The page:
12.20.2005

Tangled webs

My son and I went to see "Syriana" the other night. It is in no danger of being called "the feel-good movie of the year." I left feeling quite disturbed.

The film portrays some of the political and economic forces that intertwine in setting foreign policy and determine interventions in other societies. This fictionalized story looks at forces at work off center stage in the US -- in the oil biz and intelligence community -- and touches on how people outside, leaders and terrorists, might look at US. It's certainly not political science or reportage, but does what art does best -- gives you a glimpse inside worlds we don't normally have access to.

I walked out of the theater with a vague sense of dread, and of being unclean. If nothing else, Syriana evokes the numbing sensation I often get from the news, that world events are too big and complex to do much about, but because it can tie many ends together in a story with characters that are human, if not sympathetic, there's another hit -- that I am complicit in them.

I like to think we can tackle the big, collective sins, but this film reminds me that neither I nor anyone else can completely define them. As we live together in communities, nations and the world, we all have interests, and what's "right" doesn't always win. And even if I "know" what is "right," I often don't have the power to do much about it, even if I vote, write my congressman or shop at Ten Thousand Villages. (I realize as I write this how easy it is to pick out actions I do take and ignore the ones I don't, and still try to look good.) It's easy to see why managing the personal sins I have "control" over and accomodating to the ones that are too big is an attractive option.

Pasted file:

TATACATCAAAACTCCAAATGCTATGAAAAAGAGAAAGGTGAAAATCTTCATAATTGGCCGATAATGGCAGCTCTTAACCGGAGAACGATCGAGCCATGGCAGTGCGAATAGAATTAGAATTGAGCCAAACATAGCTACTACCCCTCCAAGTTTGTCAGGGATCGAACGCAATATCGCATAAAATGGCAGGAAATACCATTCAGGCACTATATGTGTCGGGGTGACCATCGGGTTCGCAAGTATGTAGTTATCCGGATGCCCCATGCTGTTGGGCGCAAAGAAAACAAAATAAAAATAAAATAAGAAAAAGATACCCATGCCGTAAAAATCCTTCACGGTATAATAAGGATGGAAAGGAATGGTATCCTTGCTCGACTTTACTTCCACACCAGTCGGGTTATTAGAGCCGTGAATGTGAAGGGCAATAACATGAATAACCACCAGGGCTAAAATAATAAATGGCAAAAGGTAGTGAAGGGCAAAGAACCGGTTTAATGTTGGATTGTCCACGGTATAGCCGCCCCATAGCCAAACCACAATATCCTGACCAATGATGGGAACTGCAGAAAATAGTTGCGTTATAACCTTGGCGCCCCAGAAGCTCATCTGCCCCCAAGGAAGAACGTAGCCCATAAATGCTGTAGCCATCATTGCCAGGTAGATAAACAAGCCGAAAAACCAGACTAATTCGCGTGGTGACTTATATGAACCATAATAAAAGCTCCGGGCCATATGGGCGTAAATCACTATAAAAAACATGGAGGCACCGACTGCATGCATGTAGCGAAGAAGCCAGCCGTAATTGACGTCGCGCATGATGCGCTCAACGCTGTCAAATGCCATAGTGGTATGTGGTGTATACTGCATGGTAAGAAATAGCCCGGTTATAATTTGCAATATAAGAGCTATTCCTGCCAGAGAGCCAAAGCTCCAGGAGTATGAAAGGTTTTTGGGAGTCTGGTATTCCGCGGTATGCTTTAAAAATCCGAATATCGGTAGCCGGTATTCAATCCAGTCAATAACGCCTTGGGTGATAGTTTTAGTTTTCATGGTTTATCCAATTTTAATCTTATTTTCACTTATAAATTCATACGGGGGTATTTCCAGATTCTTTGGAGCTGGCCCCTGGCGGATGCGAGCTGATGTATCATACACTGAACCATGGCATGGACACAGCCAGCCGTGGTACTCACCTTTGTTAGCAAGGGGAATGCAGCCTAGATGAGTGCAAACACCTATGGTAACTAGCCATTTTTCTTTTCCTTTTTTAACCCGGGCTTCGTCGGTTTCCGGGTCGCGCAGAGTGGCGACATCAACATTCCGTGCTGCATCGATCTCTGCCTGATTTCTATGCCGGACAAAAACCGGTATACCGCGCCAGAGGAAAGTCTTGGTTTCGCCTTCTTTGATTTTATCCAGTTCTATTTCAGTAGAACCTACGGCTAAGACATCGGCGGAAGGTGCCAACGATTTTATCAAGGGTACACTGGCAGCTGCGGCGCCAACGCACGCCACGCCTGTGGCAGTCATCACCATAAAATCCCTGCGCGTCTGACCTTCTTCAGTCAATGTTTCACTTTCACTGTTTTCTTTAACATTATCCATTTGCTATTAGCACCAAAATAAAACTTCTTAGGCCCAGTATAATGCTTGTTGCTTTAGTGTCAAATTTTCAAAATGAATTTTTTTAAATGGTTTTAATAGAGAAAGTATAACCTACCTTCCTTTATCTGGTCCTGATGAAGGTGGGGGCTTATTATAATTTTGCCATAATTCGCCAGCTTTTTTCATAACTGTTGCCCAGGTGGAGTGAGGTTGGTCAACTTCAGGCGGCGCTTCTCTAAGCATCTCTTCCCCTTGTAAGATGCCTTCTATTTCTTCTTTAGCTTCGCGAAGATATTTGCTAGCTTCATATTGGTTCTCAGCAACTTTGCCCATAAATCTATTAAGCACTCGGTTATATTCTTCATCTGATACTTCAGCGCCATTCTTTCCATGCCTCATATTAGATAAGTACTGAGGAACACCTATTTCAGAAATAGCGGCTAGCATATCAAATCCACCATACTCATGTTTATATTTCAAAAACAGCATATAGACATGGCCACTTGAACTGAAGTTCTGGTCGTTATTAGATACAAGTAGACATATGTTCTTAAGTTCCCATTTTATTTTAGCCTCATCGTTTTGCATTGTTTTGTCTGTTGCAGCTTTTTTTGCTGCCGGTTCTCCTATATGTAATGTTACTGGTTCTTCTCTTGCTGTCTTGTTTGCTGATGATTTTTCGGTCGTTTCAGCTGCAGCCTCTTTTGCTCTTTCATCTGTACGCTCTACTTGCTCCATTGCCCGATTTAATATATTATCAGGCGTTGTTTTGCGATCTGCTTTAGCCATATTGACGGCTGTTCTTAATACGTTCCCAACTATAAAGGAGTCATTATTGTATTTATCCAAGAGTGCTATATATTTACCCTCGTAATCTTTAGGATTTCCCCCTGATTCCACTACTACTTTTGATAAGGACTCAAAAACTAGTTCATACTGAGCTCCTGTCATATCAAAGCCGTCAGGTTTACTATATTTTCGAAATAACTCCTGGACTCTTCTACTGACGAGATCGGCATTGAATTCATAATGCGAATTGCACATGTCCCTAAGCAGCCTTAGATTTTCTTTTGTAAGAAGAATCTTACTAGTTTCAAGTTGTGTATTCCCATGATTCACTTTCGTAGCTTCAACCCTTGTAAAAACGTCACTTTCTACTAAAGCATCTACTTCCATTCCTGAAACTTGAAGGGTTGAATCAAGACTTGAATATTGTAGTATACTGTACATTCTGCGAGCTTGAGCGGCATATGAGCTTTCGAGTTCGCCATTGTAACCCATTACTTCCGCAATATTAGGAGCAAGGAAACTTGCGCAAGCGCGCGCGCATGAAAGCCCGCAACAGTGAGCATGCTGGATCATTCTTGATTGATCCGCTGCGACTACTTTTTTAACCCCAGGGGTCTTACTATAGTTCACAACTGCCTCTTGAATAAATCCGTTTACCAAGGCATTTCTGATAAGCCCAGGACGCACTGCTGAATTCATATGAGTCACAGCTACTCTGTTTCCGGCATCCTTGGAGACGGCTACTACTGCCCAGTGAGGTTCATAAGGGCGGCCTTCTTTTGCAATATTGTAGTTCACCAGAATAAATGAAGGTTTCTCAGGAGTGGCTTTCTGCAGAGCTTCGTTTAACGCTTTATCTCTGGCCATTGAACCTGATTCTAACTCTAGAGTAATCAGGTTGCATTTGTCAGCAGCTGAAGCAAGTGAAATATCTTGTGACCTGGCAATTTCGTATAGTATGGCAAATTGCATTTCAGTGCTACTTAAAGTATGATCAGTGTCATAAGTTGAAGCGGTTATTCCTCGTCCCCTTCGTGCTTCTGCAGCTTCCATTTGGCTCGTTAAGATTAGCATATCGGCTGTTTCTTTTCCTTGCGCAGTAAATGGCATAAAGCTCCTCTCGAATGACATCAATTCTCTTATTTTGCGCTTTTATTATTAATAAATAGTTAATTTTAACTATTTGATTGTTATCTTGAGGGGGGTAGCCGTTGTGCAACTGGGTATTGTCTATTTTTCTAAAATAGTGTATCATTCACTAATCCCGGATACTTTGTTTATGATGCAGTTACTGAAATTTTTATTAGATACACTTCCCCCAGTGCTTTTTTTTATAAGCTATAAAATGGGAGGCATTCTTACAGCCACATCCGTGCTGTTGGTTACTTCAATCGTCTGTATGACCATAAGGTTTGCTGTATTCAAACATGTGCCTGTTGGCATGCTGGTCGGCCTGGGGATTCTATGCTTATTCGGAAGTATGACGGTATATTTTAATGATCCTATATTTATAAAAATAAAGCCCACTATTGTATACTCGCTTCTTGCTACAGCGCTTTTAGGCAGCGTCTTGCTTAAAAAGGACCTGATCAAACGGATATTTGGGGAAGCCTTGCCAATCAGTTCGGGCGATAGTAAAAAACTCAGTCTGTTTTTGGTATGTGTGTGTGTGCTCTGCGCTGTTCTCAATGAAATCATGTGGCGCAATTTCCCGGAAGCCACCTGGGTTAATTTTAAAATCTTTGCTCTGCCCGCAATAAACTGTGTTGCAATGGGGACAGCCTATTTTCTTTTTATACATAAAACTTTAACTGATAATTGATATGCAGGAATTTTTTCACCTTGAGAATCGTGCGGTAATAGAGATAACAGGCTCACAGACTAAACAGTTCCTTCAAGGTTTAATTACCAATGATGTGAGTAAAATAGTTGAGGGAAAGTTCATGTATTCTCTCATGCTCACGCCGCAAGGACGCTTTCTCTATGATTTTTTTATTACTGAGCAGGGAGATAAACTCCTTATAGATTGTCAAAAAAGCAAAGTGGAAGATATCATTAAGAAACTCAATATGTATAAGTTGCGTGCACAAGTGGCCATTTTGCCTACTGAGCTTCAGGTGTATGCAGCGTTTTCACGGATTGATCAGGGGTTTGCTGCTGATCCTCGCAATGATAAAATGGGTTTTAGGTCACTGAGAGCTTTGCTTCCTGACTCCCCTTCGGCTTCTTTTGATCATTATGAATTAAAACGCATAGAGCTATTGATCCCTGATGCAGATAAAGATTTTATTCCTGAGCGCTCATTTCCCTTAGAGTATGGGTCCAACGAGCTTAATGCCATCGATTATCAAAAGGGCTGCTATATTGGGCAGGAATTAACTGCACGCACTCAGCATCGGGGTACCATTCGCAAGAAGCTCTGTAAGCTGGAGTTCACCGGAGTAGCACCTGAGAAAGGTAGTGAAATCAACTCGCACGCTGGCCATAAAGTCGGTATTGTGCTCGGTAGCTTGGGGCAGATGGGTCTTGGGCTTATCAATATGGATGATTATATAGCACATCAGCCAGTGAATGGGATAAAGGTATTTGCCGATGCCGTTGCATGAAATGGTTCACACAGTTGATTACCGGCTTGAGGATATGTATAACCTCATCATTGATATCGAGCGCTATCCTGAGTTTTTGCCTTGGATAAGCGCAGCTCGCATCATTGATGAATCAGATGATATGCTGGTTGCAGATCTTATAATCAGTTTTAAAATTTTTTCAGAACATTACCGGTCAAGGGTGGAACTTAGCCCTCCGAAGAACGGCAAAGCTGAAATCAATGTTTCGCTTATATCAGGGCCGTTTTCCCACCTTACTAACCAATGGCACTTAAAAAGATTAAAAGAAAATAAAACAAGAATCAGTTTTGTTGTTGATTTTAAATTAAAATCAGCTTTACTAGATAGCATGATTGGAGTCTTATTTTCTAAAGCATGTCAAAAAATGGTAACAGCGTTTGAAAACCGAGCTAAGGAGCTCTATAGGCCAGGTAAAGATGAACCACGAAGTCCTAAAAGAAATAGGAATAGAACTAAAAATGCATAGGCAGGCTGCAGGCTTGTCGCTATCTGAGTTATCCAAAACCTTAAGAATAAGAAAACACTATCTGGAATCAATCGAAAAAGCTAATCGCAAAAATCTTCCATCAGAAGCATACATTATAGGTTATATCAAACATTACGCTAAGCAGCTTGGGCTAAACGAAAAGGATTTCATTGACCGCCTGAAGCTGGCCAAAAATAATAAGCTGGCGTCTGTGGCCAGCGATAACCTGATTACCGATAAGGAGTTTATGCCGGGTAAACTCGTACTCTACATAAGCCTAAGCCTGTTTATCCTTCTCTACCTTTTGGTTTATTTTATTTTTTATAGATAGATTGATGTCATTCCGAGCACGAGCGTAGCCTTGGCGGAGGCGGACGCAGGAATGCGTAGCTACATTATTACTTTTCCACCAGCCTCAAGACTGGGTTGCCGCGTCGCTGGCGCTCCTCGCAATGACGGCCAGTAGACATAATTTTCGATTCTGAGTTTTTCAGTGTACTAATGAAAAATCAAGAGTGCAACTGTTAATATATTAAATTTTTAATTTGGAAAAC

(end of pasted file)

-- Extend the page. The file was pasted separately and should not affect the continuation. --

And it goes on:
A gospel of the Kingdom of God doesn't let us get away with not being implicated in the big picture. If the Kingdom truly is at hand, then we're free to try to change the unchangeable and right unfathomable wrongs (why do I suddenly hear "Man of La Mancha" in my head?) If the focus isn't "did I win?" but "did I live out of Kingdom values?" I can do something, even if it doesn't change the course of the world even a degree.

What's truly scary about Syriana is that the main characters were trying to do what was, in their view, the right thing. Whether seeking wealth or power, pursuing social reform, terrorism or a quixotic sense of making things right, they were driven. The key question is, what (or who) is driving? If I give in to this sense that I can't effect anything, and go along for the ride, I'm not going to like who is driving. Because it will probably be me, not Christ.

Our complicity in the big picture and issues isn't new, of course. But we are more aware of what we are complicit in these days, thanks to media and global communications. And so we have to retool how we speak the gospel into a world that knows, even if only on a subconscious level, about our mutual implication in the world's brokenness. What is hope once we lose that illusion of innocence? This knowledge can drive me into a holy bunker, or it can drive me to join God's mission to the world. What it can't do is let me think I've done enough, because I find, like Luther, that I can never finish that to-do list.

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